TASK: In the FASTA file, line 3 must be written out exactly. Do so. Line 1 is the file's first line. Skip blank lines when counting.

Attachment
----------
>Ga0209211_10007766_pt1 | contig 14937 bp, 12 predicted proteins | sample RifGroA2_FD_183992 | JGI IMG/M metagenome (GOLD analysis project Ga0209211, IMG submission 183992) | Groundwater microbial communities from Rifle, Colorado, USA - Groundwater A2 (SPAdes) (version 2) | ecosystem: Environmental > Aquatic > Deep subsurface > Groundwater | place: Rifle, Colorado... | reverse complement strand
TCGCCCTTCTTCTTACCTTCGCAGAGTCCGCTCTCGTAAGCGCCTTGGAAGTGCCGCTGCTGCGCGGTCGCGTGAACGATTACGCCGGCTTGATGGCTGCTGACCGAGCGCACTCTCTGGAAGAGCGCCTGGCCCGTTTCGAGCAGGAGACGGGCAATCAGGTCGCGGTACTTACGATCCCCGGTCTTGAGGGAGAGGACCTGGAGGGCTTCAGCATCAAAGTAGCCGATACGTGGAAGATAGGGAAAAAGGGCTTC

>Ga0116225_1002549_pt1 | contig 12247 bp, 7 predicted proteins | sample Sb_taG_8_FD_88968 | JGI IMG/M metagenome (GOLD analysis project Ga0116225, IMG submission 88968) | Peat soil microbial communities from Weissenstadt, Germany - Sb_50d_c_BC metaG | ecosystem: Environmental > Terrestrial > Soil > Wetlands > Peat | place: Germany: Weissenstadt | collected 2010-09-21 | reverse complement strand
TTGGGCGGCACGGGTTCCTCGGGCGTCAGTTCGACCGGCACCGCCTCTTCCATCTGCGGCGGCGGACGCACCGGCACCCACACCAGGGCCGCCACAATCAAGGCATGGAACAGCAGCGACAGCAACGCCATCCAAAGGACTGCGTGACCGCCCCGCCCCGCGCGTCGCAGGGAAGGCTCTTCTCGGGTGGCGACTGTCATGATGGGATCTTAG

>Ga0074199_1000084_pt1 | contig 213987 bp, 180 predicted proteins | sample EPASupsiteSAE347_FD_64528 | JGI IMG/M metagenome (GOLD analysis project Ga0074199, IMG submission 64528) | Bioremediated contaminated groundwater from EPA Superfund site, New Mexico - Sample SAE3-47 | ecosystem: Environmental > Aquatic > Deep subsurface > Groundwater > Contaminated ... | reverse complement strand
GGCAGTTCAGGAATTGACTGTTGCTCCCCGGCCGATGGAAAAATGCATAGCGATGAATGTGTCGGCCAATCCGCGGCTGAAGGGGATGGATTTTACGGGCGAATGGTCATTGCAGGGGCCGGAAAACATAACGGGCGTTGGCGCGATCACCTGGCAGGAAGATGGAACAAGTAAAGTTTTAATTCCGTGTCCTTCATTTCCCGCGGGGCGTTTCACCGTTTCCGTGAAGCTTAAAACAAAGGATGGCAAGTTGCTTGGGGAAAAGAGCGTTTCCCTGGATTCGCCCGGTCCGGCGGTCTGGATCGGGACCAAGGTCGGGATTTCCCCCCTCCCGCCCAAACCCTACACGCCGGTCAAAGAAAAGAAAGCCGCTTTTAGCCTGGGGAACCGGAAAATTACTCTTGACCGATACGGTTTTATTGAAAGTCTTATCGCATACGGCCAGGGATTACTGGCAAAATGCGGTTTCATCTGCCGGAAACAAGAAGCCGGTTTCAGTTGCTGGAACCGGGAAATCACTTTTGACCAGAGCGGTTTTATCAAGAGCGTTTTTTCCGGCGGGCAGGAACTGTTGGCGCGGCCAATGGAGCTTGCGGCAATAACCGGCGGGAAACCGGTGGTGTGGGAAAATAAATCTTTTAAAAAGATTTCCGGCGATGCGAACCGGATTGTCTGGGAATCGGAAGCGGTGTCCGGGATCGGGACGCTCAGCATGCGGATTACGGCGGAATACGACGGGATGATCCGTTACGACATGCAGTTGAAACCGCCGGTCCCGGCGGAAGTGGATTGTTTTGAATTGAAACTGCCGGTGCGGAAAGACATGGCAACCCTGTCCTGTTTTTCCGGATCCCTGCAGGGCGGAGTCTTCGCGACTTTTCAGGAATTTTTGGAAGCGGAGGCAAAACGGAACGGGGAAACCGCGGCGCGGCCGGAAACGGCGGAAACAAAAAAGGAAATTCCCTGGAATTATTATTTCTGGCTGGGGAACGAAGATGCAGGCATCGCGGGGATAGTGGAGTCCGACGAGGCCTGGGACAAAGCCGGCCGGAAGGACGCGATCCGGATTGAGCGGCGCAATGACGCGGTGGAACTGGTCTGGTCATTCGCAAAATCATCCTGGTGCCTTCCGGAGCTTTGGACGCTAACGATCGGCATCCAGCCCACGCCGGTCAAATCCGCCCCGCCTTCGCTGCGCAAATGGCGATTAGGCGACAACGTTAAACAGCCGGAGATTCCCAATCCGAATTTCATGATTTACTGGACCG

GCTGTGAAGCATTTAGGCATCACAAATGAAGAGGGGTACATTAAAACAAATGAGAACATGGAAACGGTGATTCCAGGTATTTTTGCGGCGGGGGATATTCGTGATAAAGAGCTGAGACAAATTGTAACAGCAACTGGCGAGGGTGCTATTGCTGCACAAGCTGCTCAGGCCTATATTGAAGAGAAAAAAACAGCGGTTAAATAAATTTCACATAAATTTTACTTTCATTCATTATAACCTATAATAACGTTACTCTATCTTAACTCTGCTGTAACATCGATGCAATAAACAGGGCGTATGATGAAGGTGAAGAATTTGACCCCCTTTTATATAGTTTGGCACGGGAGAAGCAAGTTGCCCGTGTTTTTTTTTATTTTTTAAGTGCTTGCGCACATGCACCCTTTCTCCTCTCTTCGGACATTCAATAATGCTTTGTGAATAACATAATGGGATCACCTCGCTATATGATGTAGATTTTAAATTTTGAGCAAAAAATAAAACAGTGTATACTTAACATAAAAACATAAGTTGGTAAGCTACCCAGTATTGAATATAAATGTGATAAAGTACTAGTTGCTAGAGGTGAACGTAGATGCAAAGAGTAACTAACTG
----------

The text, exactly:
>Ga0116225_1002549_pt1 | contig 12247 bp, 7 predicted proteins | sample Sb_taG_8_FD_88968 | JGI IMG/M metagenome (GOLD analysis project Ga0116225, IMG submission 88968) | Peat soil microbial communities from Weissenstadt, Germany - Sb_50d_c_BC metaG | ecosystem: Environmental > Terrestrial > Soil > Wetlands > Peat | place: Germany: Weissenstadt | collected 2010-09-21 | reverse complement strand